DRINKS

Large bot­tles, party pies and a lit­tle fizz make for the best cel­e­bra­tions.

Gourmet Traveller (Australia) - - Contents -

Party wines From left: stem­less Fish­net wine glass from Fran­calia. Viski 24-karat gold-plated corkscrew from Peter’s of Kens­ing­ton. Ex­treme rosé glass from Riedel. Stem­less goldrimmed glass from West Elm. Vi­tis Cham­pagne glass from Riedel. Ver­i­tas coupe from Riedel. All other props stylist’s own. Stock­ists p168.

Here’s a party tip you never thought you’d read: first-growth Bordeaux tastes par­tic­u­larly de­li­cious drunk straight from the bot­tle. The scene: a share house in north Lon­don. The time: a sum­mer’s evening, 1992. Along with a bunch of other young wine new­bies, I’d been work­ing for weeks at one of the world’s largest tast­ing com­pe­ti­tions, lug­ging boxes, open­ing bot­tles, wash­ing glasses. We de­served a party.

And party we did. Hoo­ley doo­ley. Any no­tion that UK wine folk are a bunch of stuffy fuddy-dud­dies was shat­tered that night. I re­mem­ber one em­i­nent wine jour­nal­ist run­ning around in a wig and a dress, singing Gilbert and Sul­li­van, while an­other danced on the roof in the moon­light, drink­ing Cham­pagne from mag­num. And I re­mem­ber peo­ple pass­ing round a bot­tle of Château La­tour, swig­ging the clas­sic claret with rel­ish and wax­ing lyri­cal like the wine-lov­ing tramps in Tam­popo.

Not all wine par­ties since have been quite as loose as that night in Lon­don. But the most mem­o­rable ones have shared some of its essence: plenty of fizz, a hint of drama, big bot­tles, and open­ing the best wines for friends.

Fast for­ward to the late ’90s and an end-of-vin­tage fes­ti­val party in the Barossa Val­ley. The old bar­rel hall we’re in is full of sweaty wine­mak­ers danc­ing badly, the fat sound of an oom­pah band, and the smell of that clas­sic South Aus­tralian late-night, af­ter-pub dish, the pie floater – ex­cept Mag­gie Beer has cooked the pies, so they’re a bit fancy: stuffed with kan­ga­roo, on a bed of fresh mushy peas.

Some­one hands me a glass of deep-pur­ple foam­ing shi­raz (wine­mak­ers were still la­belling it “Sparkling Bur­gundy” at the time) and ev­ery­thing clicks: it’s such a quintessen­tially Aus­tralian wine, per­fect for when you’re in an ir­rev­er­ent, party mood. Es­pe­cially when there are baked goods in­volved.

If you haven’t tried this combo re­cently, here’s an idea for your next party: track down a cou­ple of bot­tles of re­ally good sparkling red (Joseph, Sep­pelt, Best’s, Ash­ton Hills, for in­stance – or Rock­ford if you can find/af­ford it), in­vite a few friends over and launch them at a se­lec­tion of the finest party pies and sausage rolls you can rus­tle up.

Ide­ally, you want to be serv­ing your sparkling red in mag­num, too. I’m a huge fan of the big bot­tle at par­ties. For my daugh­ter’s 21st we had a fam­ily gath­er­ing at our place: grand­par­ents strug­gling to hear the speeches, par­ents won­der­ing where the last two decades went, chil­dren run­ning riot.

And we poured wine from mag­nums: some from my daugh­ter’s birth year, some younger wines, all in big, beau­ti­ful 1.5-litre bot­tles.

It looks so the­atri­cal, and feels so con­vivial to pour wine from mag­num – and the wine tastes bet­ter, too. No, se­ri­ously, it does. I once sat down with Gee­long wine­maker Gary Farr and tried 10 vin­tages of pinot noir he’d made, from both bot­tle and mag­num. And in every case the mag­num ver­sion was fresher, more com­plex, gen­er­ally su­pe­rior. Some­thing to do with physics, ap­par­ently: the larger the vol­ume of wine in the bot­tle, the slower the age­ing process.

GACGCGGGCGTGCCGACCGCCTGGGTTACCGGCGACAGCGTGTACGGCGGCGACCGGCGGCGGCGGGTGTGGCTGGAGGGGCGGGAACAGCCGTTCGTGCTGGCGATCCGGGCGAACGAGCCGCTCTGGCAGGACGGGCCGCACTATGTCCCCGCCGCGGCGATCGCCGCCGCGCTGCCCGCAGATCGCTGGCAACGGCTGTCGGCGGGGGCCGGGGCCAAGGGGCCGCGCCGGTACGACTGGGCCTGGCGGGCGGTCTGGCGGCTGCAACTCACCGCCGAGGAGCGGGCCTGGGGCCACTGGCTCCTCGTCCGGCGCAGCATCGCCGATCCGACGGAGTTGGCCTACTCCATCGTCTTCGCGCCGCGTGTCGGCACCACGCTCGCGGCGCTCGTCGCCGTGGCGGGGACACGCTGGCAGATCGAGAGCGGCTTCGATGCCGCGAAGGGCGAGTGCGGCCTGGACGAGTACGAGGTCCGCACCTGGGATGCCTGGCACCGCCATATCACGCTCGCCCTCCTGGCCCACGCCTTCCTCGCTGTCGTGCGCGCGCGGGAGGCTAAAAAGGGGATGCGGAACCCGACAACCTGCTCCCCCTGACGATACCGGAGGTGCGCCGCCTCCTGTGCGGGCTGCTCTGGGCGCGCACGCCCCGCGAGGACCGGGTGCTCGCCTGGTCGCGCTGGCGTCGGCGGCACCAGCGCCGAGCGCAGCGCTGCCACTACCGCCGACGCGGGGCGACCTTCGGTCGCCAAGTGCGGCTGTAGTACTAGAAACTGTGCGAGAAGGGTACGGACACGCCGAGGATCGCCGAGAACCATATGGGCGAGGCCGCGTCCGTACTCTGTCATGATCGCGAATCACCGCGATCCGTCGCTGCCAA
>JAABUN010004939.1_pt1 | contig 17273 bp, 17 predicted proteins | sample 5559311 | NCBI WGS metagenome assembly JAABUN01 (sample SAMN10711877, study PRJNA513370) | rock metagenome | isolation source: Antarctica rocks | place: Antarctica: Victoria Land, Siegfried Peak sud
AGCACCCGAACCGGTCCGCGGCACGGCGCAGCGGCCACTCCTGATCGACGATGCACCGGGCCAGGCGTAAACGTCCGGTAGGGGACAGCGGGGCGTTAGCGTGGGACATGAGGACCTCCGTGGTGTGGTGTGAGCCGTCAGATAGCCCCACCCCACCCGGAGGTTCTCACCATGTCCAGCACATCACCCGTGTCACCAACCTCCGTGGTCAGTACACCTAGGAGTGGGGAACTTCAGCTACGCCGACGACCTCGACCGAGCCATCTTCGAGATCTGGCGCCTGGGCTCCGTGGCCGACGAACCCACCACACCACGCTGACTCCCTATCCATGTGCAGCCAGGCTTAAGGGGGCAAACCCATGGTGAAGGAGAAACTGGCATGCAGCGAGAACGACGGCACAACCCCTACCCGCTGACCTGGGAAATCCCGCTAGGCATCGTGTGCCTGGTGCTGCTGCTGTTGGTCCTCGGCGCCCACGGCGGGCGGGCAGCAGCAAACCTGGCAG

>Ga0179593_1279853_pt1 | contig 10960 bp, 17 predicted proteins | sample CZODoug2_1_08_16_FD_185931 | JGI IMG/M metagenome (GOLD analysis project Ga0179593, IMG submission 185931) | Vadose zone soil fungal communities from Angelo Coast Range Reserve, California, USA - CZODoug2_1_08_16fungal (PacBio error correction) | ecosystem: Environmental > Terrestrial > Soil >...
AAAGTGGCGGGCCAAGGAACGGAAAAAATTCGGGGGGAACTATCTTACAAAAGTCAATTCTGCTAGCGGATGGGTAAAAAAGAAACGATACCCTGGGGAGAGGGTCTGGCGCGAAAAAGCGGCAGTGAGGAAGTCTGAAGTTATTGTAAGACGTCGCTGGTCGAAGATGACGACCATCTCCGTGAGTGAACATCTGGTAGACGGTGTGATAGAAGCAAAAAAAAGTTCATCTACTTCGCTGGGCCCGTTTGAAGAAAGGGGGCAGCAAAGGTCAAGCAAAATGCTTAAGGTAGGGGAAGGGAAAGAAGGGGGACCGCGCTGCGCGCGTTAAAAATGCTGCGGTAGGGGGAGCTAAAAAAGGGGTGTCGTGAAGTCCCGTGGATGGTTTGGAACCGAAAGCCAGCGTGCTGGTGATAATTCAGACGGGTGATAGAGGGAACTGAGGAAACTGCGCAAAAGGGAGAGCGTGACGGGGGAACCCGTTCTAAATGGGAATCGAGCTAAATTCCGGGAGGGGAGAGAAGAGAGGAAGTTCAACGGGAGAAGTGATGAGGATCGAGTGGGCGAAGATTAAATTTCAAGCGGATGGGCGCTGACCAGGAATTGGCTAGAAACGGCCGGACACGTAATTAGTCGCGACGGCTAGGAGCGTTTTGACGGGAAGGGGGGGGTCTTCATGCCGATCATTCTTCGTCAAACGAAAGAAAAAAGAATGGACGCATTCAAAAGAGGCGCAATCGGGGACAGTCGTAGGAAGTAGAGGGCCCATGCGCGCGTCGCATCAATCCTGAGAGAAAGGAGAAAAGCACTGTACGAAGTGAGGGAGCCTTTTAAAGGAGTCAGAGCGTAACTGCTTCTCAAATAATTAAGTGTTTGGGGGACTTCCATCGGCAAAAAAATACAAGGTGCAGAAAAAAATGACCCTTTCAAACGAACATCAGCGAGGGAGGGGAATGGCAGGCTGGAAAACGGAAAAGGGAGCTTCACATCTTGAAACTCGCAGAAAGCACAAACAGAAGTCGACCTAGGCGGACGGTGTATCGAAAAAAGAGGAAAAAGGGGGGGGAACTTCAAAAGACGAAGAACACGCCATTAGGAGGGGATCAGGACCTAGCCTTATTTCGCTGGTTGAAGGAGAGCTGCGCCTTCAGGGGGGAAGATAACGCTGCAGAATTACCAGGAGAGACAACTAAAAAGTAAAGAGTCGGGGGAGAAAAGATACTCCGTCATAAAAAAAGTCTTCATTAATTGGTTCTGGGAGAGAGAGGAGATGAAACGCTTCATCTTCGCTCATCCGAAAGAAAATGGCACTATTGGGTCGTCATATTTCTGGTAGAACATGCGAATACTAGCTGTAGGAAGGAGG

Then there’s the ques­tion of the qual­ity of wine you put on. Here I think it re­ally pays to be as gen­er­ous as you can. Think back to your fond­est mem­o­ries of wines drunk at par­ties and I guar­an­tee you’ll re­call the bet­ter bot­tles and the peo­ple you shared them with – not the cheap plonk your host bought on dis­count

at the lo­cal liquor barn. I’m not sug­gest­ing you open the Grange – but then again, why not? That’s what wine’s for, af­ter all. Shar­ing and en­joy­ing, not hoard­ing and ad­mir­ing.

If you have a wine col­lec­tion – ei­ther a proper un­der­ground cel­lar (lucky you) or even just a stash of wines in the cup­board – here’s a sug­ges­tion for your next din­ner party. When your guests ar­rive, in­vite each of them to choose a bot­tle for every­one to share. It’s a won­der­fully gen­er­ous way to en­cour­age peo­ple to en­gage with the wine they’re drink­ing, and it leads to lots of ex­change around the ta­ble: “What did you choose?”; “Here, try this…”; “Oh, I love that wine!”

They won’t all choose your most pre­cious bot­tles: peo­ple are good like that. And if they do? Well, just en­joy the mo­ment.

A few years ago, I vis­ited a vine­yard in Western Aus­tralia with a pho­tog­ra­pher friend, and the host in­vited us to choose a bot­tle from his ex­ten­sive cel­lar to have with din­ner. Any bot­tle, he said. He didn’t mind. My mate picked out the first wine he saw and brought it up­stairs to the din­ing room. It was the 1973 Moss Wood caber­net, the first vin­tage of this clas­sic Aus­tralian red, and prob­a­bly our host’s last bot­tle, but he didn’t blink as he pulled the cork on this ir­re­place­able trea­sure. It was mag­nif­i­cent: su­perb, cedary, earthy, won­der­ful old wine. An un­for­get­table mo­ment and an un­for­get­table din­ner party.

It looks so the­atri­cal, and feels so con­vivial to pour wine from mag­num – and the wine tastes bet­ter, too.

From left: 2015 Mun­jebel Terre Si­cil­iane Rosso, 2001 Grand Vin de Château La­tour, 2017 Caves D’Es­clans Sacha Li­chine “Whis­per­ing An­gel” Rosé, and Sep­pelt Orig­i­nal Sparkling Shi­raz.

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